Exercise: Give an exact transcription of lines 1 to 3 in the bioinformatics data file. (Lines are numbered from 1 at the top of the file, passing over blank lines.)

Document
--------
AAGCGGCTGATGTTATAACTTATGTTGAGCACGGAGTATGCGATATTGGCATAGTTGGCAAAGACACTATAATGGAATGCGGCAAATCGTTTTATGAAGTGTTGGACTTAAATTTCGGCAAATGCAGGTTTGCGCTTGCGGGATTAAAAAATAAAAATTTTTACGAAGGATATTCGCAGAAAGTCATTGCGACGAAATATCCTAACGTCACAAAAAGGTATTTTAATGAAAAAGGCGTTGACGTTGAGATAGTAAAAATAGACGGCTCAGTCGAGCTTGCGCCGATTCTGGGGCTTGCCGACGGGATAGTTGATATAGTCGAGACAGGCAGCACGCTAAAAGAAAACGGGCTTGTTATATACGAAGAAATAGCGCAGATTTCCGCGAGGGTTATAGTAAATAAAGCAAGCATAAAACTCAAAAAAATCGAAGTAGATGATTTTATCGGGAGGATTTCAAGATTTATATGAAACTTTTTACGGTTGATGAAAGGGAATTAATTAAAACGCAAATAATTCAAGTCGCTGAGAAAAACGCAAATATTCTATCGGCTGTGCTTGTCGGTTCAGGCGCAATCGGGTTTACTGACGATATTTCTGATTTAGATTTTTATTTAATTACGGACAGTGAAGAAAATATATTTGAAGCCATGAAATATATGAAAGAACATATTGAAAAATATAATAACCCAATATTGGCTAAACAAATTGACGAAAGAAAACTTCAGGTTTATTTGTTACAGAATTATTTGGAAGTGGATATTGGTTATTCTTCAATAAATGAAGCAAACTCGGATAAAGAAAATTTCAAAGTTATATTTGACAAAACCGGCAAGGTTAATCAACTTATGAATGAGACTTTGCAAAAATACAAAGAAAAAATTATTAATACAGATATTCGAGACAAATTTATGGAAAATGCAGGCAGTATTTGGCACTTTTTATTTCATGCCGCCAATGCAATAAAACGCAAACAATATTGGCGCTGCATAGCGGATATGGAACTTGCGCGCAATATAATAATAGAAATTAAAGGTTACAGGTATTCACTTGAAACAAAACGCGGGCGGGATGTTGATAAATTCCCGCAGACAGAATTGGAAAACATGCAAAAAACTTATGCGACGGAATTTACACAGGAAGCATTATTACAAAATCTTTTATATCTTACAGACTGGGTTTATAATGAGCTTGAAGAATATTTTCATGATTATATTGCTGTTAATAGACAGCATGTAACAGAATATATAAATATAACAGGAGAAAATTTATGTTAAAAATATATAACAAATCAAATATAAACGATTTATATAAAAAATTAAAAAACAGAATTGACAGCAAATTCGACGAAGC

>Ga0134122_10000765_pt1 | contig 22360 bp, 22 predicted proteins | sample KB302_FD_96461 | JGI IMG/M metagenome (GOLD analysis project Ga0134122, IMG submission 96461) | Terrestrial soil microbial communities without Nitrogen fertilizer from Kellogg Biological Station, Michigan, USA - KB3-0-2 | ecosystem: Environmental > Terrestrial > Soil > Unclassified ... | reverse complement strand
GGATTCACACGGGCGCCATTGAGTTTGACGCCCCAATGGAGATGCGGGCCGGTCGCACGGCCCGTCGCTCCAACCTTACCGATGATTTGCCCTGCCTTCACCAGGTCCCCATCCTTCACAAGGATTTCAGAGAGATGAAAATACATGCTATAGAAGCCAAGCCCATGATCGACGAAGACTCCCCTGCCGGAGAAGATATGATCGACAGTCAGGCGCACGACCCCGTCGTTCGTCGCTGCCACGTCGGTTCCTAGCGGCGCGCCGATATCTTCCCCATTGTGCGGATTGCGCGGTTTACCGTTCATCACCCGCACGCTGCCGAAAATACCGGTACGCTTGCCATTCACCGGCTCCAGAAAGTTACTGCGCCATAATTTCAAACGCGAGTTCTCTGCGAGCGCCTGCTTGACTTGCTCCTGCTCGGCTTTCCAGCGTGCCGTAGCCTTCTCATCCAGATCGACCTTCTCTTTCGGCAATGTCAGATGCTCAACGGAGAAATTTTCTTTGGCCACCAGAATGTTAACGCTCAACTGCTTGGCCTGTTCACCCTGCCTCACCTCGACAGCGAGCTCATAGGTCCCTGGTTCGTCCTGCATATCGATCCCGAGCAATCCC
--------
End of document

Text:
AAGCGGCTGATGTTATAACTTATGTTGAGCACGGAGTATGCGATATTGGCATAGTTGGCAAAGACACTATAATGGAATGCGGCAAATCGTTTTATGAAGTGTTGGACTTAAATTTCGGCAAATGCAGGTTTGCGCTTGCGGGATTAAAAAATAAAAATTTTTACGAAGGATATTCGCAGAAAGTCATTGCGACGAAATATCCTAACGTCACAAAAAGGTATTTTAATGAAAAAGGCGTTGACGTTGAGATAGTAAAAATAGACGGCTCAGTCGAGCTTGCGCCGATTCTGGGGCTTGCCGACGGGATAGTTGATATAGTCGAGACAGGCAGCACGCTAAAAGAAAACGGGCTTGTTATATACGAAGAAATAGCGCAGATTTCCGCGAGGGTTATAGTAAATAAAGCAAGCATAAAACTCAAAAAAATCGAAGTAGATGATTTTATCGGGAGGATTTCAAGATTTATATGAAACTTTTTACGGTTGATGAAAGGGAATTAATTAAAACGCAAATAATTCAAGTCGCTGAGAAAAACGCAAATATTCTATCGGCTGTGCTTGTCGGTTCAGGCGCAATCGGGTTTACTGACGATATTTCTGATTTAGATTTTTATTTAATTACGGACAGTGAAGAAAATATATTTGAAGCCATGAAATATATGAAAGAACATATTGAAAAATATAATAACCCAATATTGGCTAAACAAATTGACGAAAGAAAACTTCAGGTTTATTTGTTACAGAATTATTTGGAAGTGGATATTGGTTATTCTTCAATAAATGAAGCAAACTCGGATAAAGAAAATTTCAAAGTTATATTTGACAAAACCGGCAAGGTTAATCAACTTATGAATGAGACTTTGCAAAAATACAAAGAAAAAATTATTAATACAGATATTCGAGACAAATTTATGGAAAATGCAGGCAGTATTTGGCACTTTTTATTTCATGCCGCCAATGCAATAAAACGCAAACAATATTGGCGCTGCATAGCGGATATGGAACTTGCGCGCAATATAATAATAGAAATTAAAGGTTACAGGTATTCACTTGAAACAAAACGCGGGCGGGATGTTGATAAATTCCCGCAGACAGAATTGGAAAACATGCAAAAAACTTATGCGACGGAATTTACACAGGAAGCATTATTACAAAATCTTTTATATCTTACAGACTGGGTTTATAATGAGCTTGAAGAATATTTTCATGATTATATTGCTGTTAATAGACAGCATGTAACAGAATATATAAATATAACAGGAGAAAATTTATGTTAAAAATATATAACAAATCAAATATAAACGATTTATATAAAAAATTAAAAAACAGAATTGACAGCAAATTCGACGAAGC

>Ga0134122_10000765_pt1 | contig 22360 bp, 22 predicted proteins | sample KB302_FD_96461 | JGI IMG/M metagenome (GOLD analysis project Ga0134122, IMG submission 96461) | Terrestrial soil microbial communities without Nitrogen fertilizer from Kellogg Biological Station, Michigan, USA - KB3-0-2 | ecosystem: Environmental > Terrestrial > Soil > Unclassified ... | reverse complement strand
GGATTCACACGGGCGCCATTGAGTTTGACGCCCCAATGGAGATGCGGGCCGGTCGCACGGCCCGTCGCTCCAACCTTACCGATGATTTGCCCTGCCTTCACCAGGTCCCCATCCTTCACAAGGATTTCAGAGAGATGAAAATACATGCTATAGAAGCCAAGCCCATGATCGACGAAGACTCCCCTGCCGGAGAAGATATGATCGACAGTCAGGCGCACGACCCCGTCGTTCGTCGCTGCCACGTCGGTTCCTAGCGGCGCGCCGATATCTTCCCCATTGTGCGGATTGCGCGGTTTACCGTTCATCACCCGCACGCTGCCGAAAATACCGGTACGCTTGCCATTCACCGGCTCCAGAAAGTTACTGCGCCATAATTTCAAACGCGAGTTCTCTGCGAGCGCCTGCTTGACTTGCTCCTGCTCGGCTTTCCAGCGTGCCGTAGCCTTCTCATCCAGATCGACCTTCTCTTTCGGCAATGTCAGATGCTCAACGGAGAAATTTTCTTTGGCCACCAGAATGTTAACGCTCAACTGCTTGGCCTGTTCACCCTGCCTCACCTCGACAGCGAGCTCATAGGTCCCTGGTTCGTCCTGCATATCGATCCCGAGCAATCCC